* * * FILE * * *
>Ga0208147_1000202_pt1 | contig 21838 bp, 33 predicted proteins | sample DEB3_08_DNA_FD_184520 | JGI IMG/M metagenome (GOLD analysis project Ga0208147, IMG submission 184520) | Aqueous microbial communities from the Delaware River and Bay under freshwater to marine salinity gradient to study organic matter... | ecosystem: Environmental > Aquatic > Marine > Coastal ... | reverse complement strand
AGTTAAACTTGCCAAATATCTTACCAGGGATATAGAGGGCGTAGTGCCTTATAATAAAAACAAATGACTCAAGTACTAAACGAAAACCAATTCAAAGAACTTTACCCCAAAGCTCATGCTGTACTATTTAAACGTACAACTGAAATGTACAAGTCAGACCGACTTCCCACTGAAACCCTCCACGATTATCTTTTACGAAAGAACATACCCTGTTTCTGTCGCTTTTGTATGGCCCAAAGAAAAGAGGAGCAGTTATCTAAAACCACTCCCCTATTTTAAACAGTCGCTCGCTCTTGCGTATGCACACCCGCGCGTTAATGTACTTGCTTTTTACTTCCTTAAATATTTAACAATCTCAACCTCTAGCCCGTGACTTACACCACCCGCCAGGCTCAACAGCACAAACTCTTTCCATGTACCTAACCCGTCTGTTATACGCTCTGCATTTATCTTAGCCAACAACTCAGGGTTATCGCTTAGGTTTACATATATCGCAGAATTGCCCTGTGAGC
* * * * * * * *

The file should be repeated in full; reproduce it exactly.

>Ga0208147_1000202_pt1 | contig 21838 bp, 33 predicted proteins | sample DEB3_08_DNA_FD_184520 | JGI IMG/M metagenome (GOLD analysis project Ga0208147, IMG submission 184520) | Aqueous microbial communities from the Delaware River and Bay under freshwater to marine salinity gradient to study organic matter... | ecosystem: Environmental > Aquatic > Marine > Coastal ... | reverse complement strand
AGTTAAACTTGCCAAATATCTTACCAGGGATATAGAGGGCGTAGTGCCTTATAATAAAAACAAATGACTCAAGTACTAAACGAAAACCAATTCAAAGAACTTTACCCCAAAGCTCATGCTGTACTATTTAAACGTACAACTGAAATGTACAAGTCAGACCGACTTCCCACTGAAACCCTCCACGATTATCTTTTACGAAAGAACATACCCTGTTTCTGTCGCTTTTGTATGGCCCAAAGAAAAGAGGAGCAGTTATCTAAAACCACTCCCCTATTTTAAACAGTCGCTCGCTCTTGCGTATGCACACCCGCGCGTTAATGTACTTGCTTTTTACTTCCTTAAATATTTAACAATCTCAACCTCTAGCCCGTGACTTACACCACCCGCCAGGCTCAACAGCACAAACTCTTTCCATGTACCTAACCCGTCTGTTATACGCTCTGCATTTATCTTAGCCAACAACTCAGGGTTATCGCTTAGGTTTACATATATCGCAGAATTGCCCTGTGAGC